This weekend, I attended an amazing event in Oakland, CA. On January 3, 2015, I took my 1 , 3, and 5 year old children, with husband in tow, to a Black Lives Matter Story Time, Teach-in, and Protest event for 2-8 year olds and their families. We loved it. Below is my 3 year old daughter holding a Black Lives Matter poster, painted by the brilliant Daryl Wells. My daughter is too young, at this time, to thoroughly understand systemic racism, but there is no harm in bringing her to social justice events to plant those seeds. As I go through the process of raising my 3 children, I have reminded myself time and time again, how grateful I am that my own parents planted similar seeds of social justice, critical thinking, and compassion into my mind when I was a wee one…
The children read Dr. Seuss book, The Sneetches , to better understand concepts of discrimination, privilege, abuse of power, etc. They learned songs with social justice themes and made their own stars (an idea inspired by the Dr. Seuss book) to wear together while we marched toward the Lake Merritt Farmer’s market in song. The Colorful Mamas of the 99% group put the event together. I am very proud of them. I have been trying to creatively think of ways to talk about Black Lives Matter with my very young children since this past summer. Thankfully, this event gave me the tools I need to start building and producing age appropriate resources for preschool aged and elementary school aged youngsters.
Ok, ABCnews7 and SFGate news media outlets were there to get the scoop on what was going on, taking photos, interviewing the organizers, and the kids participating. It was amazing (and also sad) to hear several young children actually say that they wanted to make sure their siblings, as well as non-white friends, are treated fairly and with love. There are children who DO know what is going on and have expressed their concerns about they themselves and/or family members being brutalized by the criminal justice system. So, I know one isn’t supposed to read comments, but afterABCnews7 andSFGate news posted the articles about the event, I eagerly went to their sites to read the stories. I foolishly thought that a majority of the comments would be supportive and that being in the SF Bay Area, which is supposedly the center of diversity and ‘but we aren’t racist like those southerners’ , I found the comments to be filled with vitriol, hate, and ignorance. Most of the commenters were disgusted that us parent were ‘brainwashing’ our children; we needed to simply teach our kids to abide by the law and not play the race card when we get into trouble. Huh? One commenter even cried ‘child abuse’ (Palm into face). Another commenter bashed the city of Oakland and expected that parents from Oakland would teach their children to become horrible citizens. Again, palm into face. Hello? When did teaching your kids to not be racist assholes become equated with brainwashing?
Inspired by the Black Lives Matter movement, I recently decided to create and organize ”The Vegan Praxis of ‘Black Lives Matter'” conference. It is scheduled for April 24-25 2015 (http://www.sistahveganconference.com). Since attending the Oakland story-time and teach-in event, the wheels have been spinning in my head. I now want to figure out how to convey the message of Black Lives Matter (within the context of veganism) to a very young audience for the conference (and for adults who care for young children). Anyone out there interested in doing that for this conference?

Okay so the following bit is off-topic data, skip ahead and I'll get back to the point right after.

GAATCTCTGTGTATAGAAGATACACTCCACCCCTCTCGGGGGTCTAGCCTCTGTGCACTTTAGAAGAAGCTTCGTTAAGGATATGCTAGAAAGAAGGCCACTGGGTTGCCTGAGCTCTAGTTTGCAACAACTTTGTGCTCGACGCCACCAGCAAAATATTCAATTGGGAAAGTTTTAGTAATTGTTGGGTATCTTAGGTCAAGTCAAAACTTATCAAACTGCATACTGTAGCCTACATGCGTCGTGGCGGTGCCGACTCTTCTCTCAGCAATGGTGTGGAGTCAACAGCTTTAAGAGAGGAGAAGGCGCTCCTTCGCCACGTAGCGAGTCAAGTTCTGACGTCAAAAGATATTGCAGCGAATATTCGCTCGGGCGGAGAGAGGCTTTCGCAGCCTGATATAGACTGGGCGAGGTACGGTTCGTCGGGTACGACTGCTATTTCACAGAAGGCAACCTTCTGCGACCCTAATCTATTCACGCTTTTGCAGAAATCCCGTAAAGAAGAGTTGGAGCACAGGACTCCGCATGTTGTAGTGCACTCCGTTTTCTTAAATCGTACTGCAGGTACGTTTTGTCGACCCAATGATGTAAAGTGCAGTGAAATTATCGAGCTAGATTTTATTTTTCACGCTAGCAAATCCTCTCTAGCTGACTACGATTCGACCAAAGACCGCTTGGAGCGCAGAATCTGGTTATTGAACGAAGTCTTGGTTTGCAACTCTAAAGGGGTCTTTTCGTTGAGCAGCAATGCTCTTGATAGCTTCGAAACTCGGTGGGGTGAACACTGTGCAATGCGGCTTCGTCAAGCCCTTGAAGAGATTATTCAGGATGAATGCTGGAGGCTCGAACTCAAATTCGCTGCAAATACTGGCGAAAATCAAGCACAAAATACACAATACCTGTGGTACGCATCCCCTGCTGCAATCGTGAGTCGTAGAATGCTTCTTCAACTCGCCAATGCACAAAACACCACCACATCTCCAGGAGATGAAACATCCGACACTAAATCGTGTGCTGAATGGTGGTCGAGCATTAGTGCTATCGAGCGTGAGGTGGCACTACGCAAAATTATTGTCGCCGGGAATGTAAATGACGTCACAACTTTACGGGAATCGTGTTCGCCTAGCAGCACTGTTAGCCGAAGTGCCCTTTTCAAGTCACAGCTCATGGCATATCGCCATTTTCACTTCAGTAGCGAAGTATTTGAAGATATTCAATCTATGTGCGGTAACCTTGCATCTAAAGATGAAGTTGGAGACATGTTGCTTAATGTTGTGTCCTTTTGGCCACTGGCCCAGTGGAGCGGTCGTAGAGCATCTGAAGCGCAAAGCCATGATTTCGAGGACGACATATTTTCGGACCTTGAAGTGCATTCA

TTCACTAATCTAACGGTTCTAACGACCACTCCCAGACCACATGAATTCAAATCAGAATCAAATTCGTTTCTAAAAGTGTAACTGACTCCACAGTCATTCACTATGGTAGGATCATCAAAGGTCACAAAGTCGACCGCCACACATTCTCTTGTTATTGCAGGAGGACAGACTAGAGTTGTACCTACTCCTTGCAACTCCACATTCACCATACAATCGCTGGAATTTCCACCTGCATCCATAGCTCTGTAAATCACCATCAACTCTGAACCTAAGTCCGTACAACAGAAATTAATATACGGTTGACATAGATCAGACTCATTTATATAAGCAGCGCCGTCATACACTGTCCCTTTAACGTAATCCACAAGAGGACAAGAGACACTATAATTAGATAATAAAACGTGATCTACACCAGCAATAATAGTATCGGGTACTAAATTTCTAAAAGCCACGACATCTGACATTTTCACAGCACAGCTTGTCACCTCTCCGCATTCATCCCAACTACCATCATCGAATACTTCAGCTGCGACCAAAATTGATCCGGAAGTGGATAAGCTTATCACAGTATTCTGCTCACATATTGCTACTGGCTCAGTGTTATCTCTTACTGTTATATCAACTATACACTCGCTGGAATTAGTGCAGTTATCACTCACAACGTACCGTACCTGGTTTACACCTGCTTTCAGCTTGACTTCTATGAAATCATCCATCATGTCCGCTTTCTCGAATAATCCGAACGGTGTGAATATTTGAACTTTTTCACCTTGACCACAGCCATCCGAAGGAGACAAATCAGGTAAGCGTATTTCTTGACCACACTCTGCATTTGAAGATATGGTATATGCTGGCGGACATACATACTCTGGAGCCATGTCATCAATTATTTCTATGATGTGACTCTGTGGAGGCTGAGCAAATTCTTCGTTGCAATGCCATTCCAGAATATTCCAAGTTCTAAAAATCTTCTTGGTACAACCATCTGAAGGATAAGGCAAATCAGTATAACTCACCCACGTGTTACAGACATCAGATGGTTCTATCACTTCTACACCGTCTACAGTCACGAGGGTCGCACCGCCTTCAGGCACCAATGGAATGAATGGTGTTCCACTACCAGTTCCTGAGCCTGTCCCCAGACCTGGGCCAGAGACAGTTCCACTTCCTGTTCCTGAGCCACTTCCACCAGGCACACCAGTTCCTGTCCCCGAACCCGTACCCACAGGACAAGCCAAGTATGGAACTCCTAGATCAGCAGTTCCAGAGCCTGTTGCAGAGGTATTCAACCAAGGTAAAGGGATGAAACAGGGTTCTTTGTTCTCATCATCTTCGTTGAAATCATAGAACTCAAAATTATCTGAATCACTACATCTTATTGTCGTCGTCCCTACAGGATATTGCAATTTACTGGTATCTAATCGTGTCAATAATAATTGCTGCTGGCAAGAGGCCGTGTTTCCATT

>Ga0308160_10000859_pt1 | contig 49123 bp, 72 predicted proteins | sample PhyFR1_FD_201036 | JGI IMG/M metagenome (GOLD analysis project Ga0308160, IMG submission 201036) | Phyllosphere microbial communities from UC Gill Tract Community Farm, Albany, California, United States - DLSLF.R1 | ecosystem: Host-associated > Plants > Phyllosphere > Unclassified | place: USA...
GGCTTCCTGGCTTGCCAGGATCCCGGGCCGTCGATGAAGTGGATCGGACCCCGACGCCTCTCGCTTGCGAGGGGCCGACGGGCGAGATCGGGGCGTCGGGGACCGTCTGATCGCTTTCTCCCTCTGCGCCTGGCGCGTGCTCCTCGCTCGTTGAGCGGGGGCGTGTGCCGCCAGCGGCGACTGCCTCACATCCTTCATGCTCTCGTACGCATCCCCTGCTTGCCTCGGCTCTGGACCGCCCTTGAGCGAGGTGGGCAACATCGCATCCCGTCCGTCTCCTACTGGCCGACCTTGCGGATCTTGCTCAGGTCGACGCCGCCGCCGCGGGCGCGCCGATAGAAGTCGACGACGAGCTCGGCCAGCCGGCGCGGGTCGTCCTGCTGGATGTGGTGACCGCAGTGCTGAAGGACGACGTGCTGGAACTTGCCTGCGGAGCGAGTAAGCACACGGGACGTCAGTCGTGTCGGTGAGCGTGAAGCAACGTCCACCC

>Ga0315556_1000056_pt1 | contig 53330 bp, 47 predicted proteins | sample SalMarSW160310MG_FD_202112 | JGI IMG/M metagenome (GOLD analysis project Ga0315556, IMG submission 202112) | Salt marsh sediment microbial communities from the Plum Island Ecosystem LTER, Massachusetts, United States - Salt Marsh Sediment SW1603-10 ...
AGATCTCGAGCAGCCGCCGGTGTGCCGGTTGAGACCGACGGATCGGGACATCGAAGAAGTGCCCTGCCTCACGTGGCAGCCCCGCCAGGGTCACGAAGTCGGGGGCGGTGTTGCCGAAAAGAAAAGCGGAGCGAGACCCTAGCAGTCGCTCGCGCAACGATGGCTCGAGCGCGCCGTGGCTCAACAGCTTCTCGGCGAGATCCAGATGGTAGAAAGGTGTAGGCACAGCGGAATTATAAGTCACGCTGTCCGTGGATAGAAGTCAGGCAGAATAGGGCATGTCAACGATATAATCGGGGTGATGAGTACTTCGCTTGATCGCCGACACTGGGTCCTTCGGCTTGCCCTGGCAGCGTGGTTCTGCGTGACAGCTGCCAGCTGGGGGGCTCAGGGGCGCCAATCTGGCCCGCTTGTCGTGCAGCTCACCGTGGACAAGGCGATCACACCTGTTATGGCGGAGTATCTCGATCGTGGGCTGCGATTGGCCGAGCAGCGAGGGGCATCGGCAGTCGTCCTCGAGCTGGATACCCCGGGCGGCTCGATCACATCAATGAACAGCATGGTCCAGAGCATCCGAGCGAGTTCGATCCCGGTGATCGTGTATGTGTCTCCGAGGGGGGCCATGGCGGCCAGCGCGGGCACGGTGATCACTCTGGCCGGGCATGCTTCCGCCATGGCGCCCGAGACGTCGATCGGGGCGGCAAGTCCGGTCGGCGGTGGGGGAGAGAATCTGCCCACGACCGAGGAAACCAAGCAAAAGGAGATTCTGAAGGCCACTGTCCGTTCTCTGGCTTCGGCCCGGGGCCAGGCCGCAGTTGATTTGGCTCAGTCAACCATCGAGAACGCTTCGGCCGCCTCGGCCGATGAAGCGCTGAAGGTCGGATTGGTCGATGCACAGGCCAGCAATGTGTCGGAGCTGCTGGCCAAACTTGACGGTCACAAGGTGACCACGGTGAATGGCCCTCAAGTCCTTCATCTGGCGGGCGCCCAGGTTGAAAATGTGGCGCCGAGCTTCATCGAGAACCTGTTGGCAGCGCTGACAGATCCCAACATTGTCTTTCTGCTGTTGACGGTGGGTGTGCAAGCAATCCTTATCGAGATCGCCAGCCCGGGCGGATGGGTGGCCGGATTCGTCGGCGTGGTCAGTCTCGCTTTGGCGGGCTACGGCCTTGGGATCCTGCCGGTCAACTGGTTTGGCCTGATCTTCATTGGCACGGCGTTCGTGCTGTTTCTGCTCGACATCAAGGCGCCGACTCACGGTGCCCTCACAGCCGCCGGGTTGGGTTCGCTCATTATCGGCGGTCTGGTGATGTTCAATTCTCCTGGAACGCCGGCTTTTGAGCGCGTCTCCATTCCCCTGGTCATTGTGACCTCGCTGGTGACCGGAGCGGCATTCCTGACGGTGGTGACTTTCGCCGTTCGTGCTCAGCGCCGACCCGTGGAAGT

I also began to think about how the mainstream ‘food revolution’ companies, gurus, service providers, etc., rarely, if ever, incorporate anti-racism into their goals. Nor do I ever see much needed critiques that question neoliberal whiteness rhetoric imbued in the current globalized capitalist economy that the vegan commodity chain is anchored in. Just recently, I contacted a white male vegan who seeks to revolutionize eating through holistic veganism. I explained that I look at how race and gender impact one’s concept of veganism, ethical eating, consciousness, etc. His response was, “Huh? What do race and gender have to do with veganism?” I directed him to my dissertation. Why repeat what has already been written? I get these comments and questions a lot and end up directing folk to my dissertation. After, I usually only hear crickets, as I did with him.
For most of us food justice and anti-racist activists of color (and allies), we know that there can be no revolution of the ‘way we eat’ until there is a sincere praxis of dismantling racism at the systemic, structural, and institutional levels. And who is ‘we’ anyway , other than the usual white post-racial economically stable consumer? You know, the ‘we’ who find it annoying that Black folk are invading their white brunch spaces to force them to think beyond the purity of their slow food, many times in a restaurant made possible through gentrification and the displacement of communities of color in the SF Bay area? For this collective demographic, they seem addicted to both food purity and the purity of neoliberal whiteness philosophies (i.e. ‘But aren’t we all postracial?’ ‘Doesn’t it mean you are racist if you bring in anything to do with skin color or race?’)
I am looking forward to the Sistah Vegan conference. If you enjoyed reading this, as well as other projects I have done, please consider becoming a monthly donor or making a one time pledge to support this work, my new book project, conference, etc.